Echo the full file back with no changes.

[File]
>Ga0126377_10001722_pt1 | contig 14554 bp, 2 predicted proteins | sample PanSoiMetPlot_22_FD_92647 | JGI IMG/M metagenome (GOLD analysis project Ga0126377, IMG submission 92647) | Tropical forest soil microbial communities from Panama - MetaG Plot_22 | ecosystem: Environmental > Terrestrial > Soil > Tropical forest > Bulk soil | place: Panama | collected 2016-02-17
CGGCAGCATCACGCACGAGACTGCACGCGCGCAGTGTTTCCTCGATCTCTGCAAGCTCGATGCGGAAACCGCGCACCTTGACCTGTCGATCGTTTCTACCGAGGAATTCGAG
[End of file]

>Ga0126377_10001722_pt1 | contig 14554 bp, 2 predicted proteins | sample PanSoiMetPlot_22_FD_92647 | JGI IMG/M metagenome (GOLD analysis project Ga0126377, IMG submission 92647) | Tropical forest soil microbial communities from Panama - MetaG Plot_22 | ecosystem: Environmental > Terrestrial > Soil > Tropical forest > Bulk soil | place: Panama | collected 2016-02-17
CGGCAGCATCACGCACGAGACTGCACGCGCGCAGTGTTTCCTCGATCTCTGCAAGCTCGATGCGGAAACCGCGCACCTTGACCTGTCGATCGTTTCTACCGAGGAATTCGAG